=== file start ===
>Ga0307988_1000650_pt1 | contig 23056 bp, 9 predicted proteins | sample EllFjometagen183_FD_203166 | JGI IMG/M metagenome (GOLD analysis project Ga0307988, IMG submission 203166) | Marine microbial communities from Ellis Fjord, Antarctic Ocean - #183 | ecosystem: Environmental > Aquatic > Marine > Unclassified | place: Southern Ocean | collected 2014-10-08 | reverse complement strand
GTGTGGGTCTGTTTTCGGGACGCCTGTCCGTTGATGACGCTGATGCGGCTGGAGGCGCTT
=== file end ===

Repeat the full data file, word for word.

>Ga0307988_1000650_pt1 | contig 23056 bp, 9 predicted proteins | sample EllFjometagen183_FD_203166 | JGI IMG/M metagenome (GOLD analysis project Ga0307988, IMG submission 203166) | Marine microbial communities from Ellis Fjord, Antarctic Ocean - #183 | ecosystem: Environmental > Aquatic > Marine > Unclassified | place: Southern Ocean | collected 2014-10-08 | reverse complement strand
GTGTGGGTCTGTTTTCGGGACGCCTGTCCGTTGATGACGCTGATGCGGCTGGAGGCGCTT